Beijing: An increasing number of Indian students are coming to study in China, mostly in the medical field, while the number of Chinese students studying in India is holding steady, media reported on Monday.
According to China's education ministry, India has in recent years remained one of the top 10 sources of international students in China, China Daily reported.
Last year, 13,578 Indian students were studying in China, compared with only 765 a decade ago.
Eighty percent of them were following undergraduate clinical medical courses in different medical institutions in China, the Indian embassy in Beijing said.
The second most sought after course for the Indian students is Chinese language and culture, the embassy said.
Bhawna Bhatnagar, 26, who is studying Chinese at Beijing Language and Culture University, said she has a lot of interest in Chinese culture.
"And, as Indian and Chinese civilisations are two of the oldest in the world, it's interesting to study them and learn the similarities and differences," she said.
Studying courtesy the support of a Chinese government scholarship, Bhatnagar said she was happy overall with her studies.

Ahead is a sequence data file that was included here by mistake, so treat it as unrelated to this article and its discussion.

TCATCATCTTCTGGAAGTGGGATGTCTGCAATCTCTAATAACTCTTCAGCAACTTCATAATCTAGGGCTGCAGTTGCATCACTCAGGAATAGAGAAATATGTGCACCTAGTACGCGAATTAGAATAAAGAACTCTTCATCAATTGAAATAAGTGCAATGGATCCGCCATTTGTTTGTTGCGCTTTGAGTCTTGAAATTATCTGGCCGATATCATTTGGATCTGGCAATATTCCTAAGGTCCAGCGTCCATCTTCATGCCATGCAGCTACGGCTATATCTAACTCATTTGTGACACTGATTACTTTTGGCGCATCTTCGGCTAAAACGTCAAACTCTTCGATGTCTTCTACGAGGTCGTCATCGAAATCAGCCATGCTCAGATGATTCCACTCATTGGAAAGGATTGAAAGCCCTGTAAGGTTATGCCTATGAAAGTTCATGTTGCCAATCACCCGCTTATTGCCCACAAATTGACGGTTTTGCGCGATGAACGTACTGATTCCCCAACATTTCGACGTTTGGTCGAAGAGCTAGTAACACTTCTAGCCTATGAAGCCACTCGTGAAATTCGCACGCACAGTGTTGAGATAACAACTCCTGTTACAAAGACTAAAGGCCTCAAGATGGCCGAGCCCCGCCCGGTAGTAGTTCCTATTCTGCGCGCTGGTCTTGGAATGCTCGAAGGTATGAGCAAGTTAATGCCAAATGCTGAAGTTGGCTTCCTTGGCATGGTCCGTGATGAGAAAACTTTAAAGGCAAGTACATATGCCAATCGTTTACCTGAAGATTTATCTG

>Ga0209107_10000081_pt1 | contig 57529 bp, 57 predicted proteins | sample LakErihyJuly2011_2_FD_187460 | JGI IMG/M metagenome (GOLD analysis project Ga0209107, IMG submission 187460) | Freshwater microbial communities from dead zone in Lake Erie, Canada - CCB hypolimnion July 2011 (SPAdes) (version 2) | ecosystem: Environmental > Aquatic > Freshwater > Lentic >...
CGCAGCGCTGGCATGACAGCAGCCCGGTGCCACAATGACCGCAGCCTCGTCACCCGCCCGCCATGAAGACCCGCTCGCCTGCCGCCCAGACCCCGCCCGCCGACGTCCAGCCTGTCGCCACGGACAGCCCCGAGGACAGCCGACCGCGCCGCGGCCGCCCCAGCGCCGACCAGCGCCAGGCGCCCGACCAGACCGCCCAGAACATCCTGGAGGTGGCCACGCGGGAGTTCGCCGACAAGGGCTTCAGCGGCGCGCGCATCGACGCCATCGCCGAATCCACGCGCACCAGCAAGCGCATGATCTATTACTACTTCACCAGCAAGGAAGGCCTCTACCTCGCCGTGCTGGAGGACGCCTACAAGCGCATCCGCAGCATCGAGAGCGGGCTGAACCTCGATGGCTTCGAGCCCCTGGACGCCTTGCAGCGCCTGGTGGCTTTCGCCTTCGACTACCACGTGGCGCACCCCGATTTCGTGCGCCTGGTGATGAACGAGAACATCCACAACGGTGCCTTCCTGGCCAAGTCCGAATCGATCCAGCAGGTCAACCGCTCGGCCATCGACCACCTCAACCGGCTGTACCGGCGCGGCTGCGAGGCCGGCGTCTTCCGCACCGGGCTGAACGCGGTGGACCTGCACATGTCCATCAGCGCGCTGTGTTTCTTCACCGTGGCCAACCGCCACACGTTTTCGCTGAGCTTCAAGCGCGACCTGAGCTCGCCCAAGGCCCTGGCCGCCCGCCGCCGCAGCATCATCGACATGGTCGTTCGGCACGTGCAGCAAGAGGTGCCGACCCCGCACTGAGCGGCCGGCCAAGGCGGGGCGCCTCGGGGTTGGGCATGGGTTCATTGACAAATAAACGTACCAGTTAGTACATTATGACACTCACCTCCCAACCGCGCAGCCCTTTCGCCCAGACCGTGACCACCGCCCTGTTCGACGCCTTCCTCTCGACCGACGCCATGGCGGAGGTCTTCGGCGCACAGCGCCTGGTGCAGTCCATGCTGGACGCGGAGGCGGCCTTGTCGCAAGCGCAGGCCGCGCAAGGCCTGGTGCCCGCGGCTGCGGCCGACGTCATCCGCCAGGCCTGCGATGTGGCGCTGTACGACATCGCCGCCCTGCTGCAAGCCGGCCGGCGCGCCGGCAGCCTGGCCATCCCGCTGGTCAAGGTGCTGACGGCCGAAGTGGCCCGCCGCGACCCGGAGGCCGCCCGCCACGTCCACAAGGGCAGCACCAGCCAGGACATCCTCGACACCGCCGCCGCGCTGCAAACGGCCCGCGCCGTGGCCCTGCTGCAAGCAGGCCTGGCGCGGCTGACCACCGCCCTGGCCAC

"I am satisfied with the scholarship, which I think provides most of the things I need to live here comfortably," she said.
Another woman from India is studying Chinese language and literature in China as she wants to learn the language in its native country.
"Just as a Chinese proverb says: Seeing once is better than hearing a hundred times," she said, adding that her study and stay in China had been a wonderful experience, and she would like to have a job related to China in the future.
The number of Chinese students in India has remained steady, but "very low", at about 2,000 for the last few years, according to the Indian embassy.
A majority of Chinese students in India are studying at undergraduate levels in diverse subjects, with Hindi language being a favourite.
Zhong Jiacheng, a student from China's Jiangxi province, is studying e-commerce at India's Vellore Institute of Technology. The 21-year-old said many Chinese students are unwilling to study in India because they think the social environment there is not very safe, especially for female students.
"In fact, it's OK, not as bad as people imagined," Zhong said, adding that there are about 40 Chinese female students at his university.
What attracted Zhong to India were the low expenses, the English environment and the culture.
"My annual expenses here, including the tuition, the living expense, and everything, is about $5,000. It's much cheaper than many other English-speaking destinations for overseas study," he said.